By Owen Boss, Antonio Planas
The blizzard-battered commuter rail and subway will not be back to normal for "at least" another 30 days, the transit authority's embattled general manager admitted yesterday, forecasting a bleak month of long, expensive slogs for hundreds of thousands of commuters -- as another storm looms.
"The 8 feet of snow that has been dumped on our transit system over the past three weeks has very honestly crippled our infrastructure and our vehicle fleet -- not to mention the real toll that it has take on our workforce and that of our contractors," MBTA General Manager Beverly Scott said yesterday. "These unprecedented storms have caused us both operational challenges -- which quite candidly everyone is feeling -- and in some instances some pretty severe damage that is going to take us some time to drag ourselves out of."
Despite vowing to implement what she called an "operating and service restoration and recovery Marshall plan" aimed at "strategically and methodically taking the system back line by line, vehicle by vehicle, station by station," Scott said riders can expect service cancellations and lengthy delays to continue for the foreseeable future.
"In order to be able to say we're back to normalcy, that's going to take probably at least about a good 30 days for us," Scott said, adding that "this is not something that we an just throw magic dust on and make it be all OK tomorrow."
The average weekday ridership for the entire system is approximately 1.3 million passenger trips, but the winter's record-setting storms have created repeated delays and cancellations, forcing commuters into cars and taxi services on snow-clogged roads.
The MBTA will offer "reduced core service" again today, MBTA Deputy General Manager Sean McCarthy said, with service gaps filled by bus shuttle service on the Red, Orange and Green lines. The commuter rail will operate on a "reduced schedule," he said.
Hull and Hingham ferry services have been canceled due to ice in the harbor.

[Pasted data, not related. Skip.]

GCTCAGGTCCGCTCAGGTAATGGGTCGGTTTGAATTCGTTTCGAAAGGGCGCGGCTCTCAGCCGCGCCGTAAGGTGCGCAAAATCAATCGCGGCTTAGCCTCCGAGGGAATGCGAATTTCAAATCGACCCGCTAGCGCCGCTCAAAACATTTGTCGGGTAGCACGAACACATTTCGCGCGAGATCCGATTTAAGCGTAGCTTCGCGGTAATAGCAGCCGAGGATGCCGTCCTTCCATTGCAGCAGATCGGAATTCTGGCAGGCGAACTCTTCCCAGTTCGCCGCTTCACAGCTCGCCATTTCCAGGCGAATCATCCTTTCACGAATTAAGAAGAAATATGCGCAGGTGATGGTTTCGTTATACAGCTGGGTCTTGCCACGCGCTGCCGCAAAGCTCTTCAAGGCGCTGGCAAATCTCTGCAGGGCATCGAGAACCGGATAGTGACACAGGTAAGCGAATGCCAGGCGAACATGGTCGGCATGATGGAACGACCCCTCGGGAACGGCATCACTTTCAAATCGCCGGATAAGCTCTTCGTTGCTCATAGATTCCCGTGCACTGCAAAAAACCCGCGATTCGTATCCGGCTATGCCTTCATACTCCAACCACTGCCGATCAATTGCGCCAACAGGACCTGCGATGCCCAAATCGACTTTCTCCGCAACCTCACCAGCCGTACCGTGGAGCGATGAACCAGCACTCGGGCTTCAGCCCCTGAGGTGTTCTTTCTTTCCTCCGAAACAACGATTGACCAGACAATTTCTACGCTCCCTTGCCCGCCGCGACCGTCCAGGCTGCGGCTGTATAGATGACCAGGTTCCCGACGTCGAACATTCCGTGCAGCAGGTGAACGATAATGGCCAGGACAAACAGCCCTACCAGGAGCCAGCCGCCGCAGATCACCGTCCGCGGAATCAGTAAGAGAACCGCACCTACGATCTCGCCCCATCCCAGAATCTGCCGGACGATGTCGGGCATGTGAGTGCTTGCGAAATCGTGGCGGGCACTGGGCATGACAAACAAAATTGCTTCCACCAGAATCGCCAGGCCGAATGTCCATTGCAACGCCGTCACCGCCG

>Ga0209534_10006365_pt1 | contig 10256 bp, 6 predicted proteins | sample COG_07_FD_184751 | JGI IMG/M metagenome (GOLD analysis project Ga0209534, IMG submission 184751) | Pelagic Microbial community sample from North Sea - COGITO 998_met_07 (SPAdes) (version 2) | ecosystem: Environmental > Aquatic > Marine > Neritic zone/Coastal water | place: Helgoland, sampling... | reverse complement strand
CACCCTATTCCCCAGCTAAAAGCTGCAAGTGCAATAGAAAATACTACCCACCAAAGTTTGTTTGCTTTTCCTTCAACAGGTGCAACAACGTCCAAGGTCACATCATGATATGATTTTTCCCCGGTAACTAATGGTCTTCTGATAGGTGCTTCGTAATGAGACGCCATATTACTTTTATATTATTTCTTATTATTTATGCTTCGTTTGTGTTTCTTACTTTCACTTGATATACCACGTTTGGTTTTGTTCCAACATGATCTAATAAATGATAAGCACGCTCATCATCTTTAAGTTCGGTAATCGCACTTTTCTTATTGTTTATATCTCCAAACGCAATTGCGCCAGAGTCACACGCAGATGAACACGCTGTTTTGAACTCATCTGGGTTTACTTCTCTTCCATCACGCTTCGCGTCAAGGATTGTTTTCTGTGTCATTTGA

Union workers and prison inmates lent the MBTA a much-needed hand with clearing snow and ice from buried Red Line tracks yesterday and even more will be called in today, McCarthy said. Local members of the Service Employees International Union, workers from the Boston Building Trades and dozens of Department of Correction inmates will be out in full force shoveling snow off the tracks, he said.
With another 3 or 4 inches of snow expected to fall on the Hub by this afternoon and a "potential significant storm coming next weekend," Mayor Martin J. Walsh urged Boston residents to remain calm and asked for patience as snowplows work to clear snow-narrowed streets.
"It's important we stay focused and not let the frustration get the best of us as we move forward. I know a lot of people are just tired and don't know what to do about the snow," Walsh said, but added residents are showing a "special" grit and compassion for neighbors.
"The residents of the city are very special. Just watching everyone help each other, that's what I love seeing about the snow. But I know people are ready to move on, ready for the spring."
Nearly 16,000 truckloads of snow, translating to 320,000 cubic yards, have been removed from Boston streets in the past three weeks, a Walsh spokeswoman said, and more than 40,000 tons of snow has been melted at the city's seven snow farms.
(c)2015 the Boston Herald